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Abdel Rahman al-Barr, a member of the Muslim Brotherhood’s Guidance Bureau, said his group is making preparations for both the electoral systems that will be used in the forthcoming parliamentary elections.
But Barr refused to give further details, saying discussing them now will spark controversy. He told Al-Masry Al-Youm that the group supports any election system that can realize the will of the nation. “All we care about is producing a parliament that reflects political powers, one that is moderate and balanced.”
Mahmoud Hussein, the Brotherhood’s secretary general, said the group is still committed to contesting 45-50 percent of parliamentary seats, as announced earlier this year.
Mohsen Radi, another Brotherhood leader, said it would be better if elections for two thirds - rather than one third - of seats were conducted according to the list-based candidacy system. Radi called on all political powers to pressure the Supreme Council of the Armed Forces to implement an election system they agree on.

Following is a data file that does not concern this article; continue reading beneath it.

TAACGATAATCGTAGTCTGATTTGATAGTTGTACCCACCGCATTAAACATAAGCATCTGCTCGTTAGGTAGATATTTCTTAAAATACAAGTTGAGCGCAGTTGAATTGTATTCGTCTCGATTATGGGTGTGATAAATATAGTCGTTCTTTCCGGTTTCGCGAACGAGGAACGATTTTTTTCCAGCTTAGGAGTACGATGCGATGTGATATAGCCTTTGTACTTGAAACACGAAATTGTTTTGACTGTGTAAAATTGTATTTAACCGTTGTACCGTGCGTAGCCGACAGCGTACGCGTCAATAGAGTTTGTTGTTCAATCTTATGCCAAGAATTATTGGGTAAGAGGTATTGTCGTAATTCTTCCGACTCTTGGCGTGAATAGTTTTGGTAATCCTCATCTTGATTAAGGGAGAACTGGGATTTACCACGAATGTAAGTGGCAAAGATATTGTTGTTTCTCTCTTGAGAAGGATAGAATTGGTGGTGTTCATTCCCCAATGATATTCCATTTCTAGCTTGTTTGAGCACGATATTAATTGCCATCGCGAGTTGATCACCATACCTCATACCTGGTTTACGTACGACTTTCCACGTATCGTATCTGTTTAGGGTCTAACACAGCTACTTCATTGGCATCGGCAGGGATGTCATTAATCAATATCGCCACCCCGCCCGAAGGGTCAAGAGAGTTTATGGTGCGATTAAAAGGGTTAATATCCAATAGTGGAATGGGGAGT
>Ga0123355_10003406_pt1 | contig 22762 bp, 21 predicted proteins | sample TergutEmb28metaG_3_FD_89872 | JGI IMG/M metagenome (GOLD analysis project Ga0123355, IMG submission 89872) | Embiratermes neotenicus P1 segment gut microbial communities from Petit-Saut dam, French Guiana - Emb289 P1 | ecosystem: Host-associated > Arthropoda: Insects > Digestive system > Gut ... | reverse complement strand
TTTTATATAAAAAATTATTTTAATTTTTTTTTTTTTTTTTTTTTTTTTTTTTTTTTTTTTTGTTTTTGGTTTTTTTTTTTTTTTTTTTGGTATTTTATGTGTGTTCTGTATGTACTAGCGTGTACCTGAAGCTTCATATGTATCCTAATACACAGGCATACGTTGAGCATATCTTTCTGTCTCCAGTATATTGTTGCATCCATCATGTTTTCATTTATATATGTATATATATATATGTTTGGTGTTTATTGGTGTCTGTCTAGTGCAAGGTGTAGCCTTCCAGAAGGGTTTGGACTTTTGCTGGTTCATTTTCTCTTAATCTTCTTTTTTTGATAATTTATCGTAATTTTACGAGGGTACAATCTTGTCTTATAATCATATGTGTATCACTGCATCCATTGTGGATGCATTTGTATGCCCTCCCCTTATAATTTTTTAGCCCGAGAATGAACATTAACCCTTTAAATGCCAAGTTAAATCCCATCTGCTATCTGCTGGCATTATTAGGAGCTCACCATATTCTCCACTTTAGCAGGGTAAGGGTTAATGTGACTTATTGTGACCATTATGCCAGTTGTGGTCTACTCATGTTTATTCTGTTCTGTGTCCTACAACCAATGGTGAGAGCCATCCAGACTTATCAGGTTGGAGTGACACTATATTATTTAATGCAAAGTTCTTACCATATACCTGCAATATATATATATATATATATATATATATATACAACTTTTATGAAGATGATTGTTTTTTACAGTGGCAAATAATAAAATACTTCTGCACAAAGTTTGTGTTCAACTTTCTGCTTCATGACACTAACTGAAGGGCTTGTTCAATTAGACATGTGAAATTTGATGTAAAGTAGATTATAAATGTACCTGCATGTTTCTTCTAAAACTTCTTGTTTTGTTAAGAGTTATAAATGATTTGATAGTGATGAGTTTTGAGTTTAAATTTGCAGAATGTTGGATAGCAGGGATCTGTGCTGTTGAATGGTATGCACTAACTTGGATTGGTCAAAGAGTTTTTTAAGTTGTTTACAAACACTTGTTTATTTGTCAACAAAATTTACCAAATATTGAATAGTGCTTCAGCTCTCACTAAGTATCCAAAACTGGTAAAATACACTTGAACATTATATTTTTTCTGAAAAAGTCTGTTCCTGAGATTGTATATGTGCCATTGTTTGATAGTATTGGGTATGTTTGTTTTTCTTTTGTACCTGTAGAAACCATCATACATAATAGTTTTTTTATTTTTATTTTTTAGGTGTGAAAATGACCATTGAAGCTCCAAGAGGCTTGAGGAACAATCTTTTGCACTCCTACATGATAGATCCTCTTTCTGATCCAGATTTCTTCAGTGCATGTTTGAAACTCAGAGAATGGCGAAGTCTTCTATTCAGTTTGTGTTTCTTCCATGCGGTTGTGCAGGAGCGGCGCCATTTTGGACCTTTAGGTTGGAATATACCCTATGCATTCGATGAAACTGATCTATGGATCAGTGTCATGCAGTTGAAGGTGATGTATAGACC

Karem Radwan, a member of the Brotherhood’s shura council, said the Brotherhood has made preparations for a single winner system, adding that mixing the single winner and the list-based candidacy systems requires special preparation. Radwan added that the group is cooperating with some Salafis, but thus far they have not coordinated efforts for the elections.
Meanwhile, Ali al-Salmi, a Wafd Party leader, said his party rejects the new law on electoral systems for the parliamentary poll, adding that a committee was formed to see how the law may be amended or replaced. He said that mixing the two systems is not fair because it is not clear how they will be implemented in different constituencies.
Mohamed Abul Ela, a leader from the Nasserist Party, said his party will not run in the election unless the unconditional list-based candidacy system is adopted for at least 50 percent of seats.
Translated from the Arabic Edition